Liza: I’m constantly collecting experiences like that. I think one of the first moments was watching that live documentary. And then outside of that, reading different journals and letters of different writers that I really respect. So reading through Sylvia Plath’s journal or Simone De Beauvoir’s letters to Sarte or something—I’m constantly obsessed with figuring out these intellectual or inspired beings and how they presented themselves in their own personal space. For example, Sylvia Plath is incredible and we all know that, but I want to know what she was like when she was by herself. So I kind of collect my inspiration from those things that people never thought other people would read, and I try to present myself like that—which is also terrifying, you know? Those people died and their journals are now published—that’s terrifying. But it’s great for someone like me because I enjoy snooping.
Ethan: So when you have inspiration like that, what does the songwriting process look like for you—when you take something like that and turn it into a song?
Liza: It’s really so different every time. Sometimes it will start just from writing a few times everyday in a journal, and other times I’ll have a guitar lick in my head for months and I’m just like, “Oh my gosh, this has to be somewhere in a song,” and then a song will just build itself. So every time is a completely different experience.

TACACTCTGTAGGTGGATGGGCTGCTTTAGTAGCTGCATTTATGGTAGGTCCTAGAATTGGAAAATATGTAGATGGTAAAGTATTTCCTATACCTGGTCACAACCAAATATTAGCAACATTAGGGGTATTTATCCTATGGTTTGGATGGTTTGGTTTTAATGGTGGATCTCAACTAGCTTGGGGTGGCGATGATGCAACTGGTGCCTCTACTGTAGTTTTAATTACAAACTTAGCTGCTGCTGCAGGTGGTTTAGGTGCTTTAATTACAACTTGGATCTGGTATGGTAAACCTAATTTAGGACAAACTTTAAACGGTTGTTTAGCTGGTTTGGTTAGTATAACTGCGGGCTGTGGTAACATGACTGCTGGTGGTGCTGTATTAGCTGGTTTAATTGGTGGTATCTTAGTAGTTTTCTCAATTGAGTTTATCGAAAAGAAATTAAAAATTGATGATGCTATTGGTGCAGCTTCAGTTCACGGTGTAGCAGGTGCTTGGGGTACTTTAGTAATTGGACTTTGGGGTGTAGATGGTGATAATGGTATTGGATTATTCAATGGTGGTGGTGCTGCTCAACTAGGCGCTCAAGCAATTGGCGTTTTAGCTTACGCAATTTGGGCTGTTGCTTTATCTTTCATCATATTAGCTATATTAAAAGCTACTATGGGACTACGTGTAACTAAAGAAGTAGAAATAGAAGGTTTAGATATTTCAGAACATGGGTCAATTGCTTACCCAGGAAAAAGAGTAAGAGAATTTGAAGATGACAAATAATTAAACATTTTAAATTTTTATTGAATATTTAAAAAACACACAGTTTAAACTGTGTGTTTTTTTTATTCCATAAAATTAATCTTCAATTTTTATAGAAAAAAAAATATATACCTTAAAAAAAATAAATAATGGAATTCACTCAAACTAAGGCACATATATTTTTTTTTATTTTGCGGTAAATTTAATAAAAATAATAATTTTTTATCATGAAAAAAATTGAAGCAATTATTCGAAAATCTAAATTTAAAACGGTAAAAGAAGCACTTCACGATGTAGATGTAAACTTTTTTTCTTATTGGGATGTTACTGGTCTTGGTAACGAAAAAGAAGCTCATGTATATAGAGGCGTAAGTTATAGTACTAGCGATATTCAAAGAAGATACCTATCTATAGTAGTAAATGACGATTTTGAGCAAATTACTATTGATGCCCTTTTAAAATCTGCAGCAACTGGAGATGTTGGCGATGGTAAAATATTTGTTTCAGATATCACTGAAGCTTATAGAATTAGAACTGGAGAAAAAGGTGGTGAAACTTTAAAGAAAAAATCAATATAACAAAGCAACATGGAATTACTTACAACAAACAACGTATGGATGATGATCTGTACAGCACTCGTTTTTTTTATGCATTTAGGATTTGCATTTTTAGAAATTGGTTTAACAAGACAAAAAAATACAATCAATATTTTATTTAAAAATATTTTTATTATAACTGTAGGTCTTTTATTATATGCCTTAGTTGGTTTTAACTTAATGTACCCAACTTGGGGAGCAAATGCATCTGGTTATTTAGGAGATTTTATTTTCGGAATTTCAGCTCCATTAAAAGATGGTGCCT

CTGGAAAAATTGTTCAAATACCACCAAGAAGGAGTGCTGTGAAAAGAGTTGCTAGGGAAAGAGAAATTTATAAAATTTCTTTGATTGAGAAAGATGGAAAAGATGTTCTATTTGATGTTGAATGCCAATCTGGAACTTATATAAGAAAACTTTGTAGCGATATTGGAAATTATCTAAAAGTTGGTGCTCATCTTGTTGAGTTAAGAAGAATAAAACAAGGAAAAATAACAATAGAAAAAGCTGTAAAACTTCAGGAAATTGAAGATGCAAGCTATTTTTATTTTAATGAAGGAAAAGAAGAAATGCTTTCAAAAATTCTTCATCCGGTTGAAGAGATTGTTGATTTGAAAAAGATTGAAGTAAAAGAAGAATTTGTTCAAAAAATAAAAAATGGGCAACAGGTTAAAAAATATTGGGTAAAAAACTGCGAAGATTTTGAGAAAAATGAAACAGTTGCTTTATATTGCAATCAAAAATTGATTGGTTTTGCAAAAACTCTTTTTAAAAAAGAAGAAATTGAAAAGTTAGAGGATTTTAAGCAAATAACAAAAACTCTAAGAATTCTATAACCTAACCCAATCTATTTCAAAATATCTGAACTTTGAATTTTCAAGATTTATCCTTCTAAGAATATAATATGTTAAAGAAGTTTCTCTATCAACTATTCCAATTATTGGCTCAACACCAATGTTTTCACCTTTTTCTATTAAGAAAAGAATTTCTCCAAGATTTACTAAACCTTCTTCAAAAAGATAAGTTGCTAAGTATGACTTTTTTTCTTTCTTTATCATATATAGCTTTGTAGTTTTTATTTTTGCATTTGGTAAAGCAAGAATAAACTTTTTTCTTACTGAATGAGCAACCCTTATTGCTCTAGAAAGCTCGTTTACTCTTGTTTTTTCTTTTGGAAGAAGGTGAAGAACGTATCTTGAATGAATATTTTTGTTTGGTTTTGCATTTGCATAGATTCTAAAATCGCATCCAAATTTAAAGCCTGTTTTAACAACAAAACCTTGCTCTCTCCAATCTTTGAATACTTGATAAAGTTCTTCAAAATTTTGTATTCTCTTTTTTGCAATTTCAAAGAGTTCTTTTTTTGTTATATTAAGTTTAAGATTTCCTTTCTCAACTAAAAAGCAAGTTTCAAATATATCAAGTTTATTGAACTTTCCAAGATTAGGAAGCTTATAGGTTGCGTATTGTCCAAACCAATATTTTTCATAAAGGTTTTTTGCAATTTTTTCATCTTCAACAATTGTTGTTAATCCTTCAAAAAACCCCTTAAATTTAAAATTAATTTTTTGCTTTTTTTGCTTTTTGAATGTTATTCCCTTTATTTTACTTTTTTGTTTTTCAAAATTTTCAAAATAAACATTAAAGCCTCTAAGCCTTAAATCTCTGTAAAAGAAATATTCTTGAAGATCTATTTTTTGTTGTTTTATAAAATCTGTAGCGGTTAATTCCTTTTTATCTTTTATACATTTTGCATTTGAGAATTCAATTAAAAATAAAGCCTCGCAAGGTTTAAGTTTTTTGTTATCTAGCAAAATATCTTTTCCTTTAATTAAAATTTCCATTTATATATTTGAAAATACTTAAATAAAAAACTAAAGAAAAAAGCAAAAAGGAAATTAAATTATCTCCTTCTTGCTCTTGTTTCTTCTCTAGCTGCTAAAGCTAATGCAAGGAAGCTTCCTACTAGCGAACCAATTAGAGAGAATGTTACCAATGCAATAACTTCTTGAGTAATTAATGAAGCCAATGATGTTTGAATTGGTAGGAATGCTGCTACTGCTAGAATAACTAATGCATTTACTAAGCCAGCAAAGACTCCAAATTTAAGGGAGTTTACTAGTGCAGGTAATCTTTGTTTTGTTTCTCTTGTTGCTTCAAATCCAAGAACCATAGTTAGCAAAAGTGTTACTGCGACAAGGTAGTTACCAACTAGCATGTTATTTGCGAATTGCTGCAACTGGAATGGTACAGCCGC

And I think one way that I set myself up to write better is making myself sit down daily to write. I keep my journal in my bag and I write random things throughout the day. Even if I don’t have a song at the end of that day, I might revisit it a month later and find something I hadn’t noticed before.
Turning demons into songs
Emily: Of all the songs that you’ve written which one is the most meaningful to you?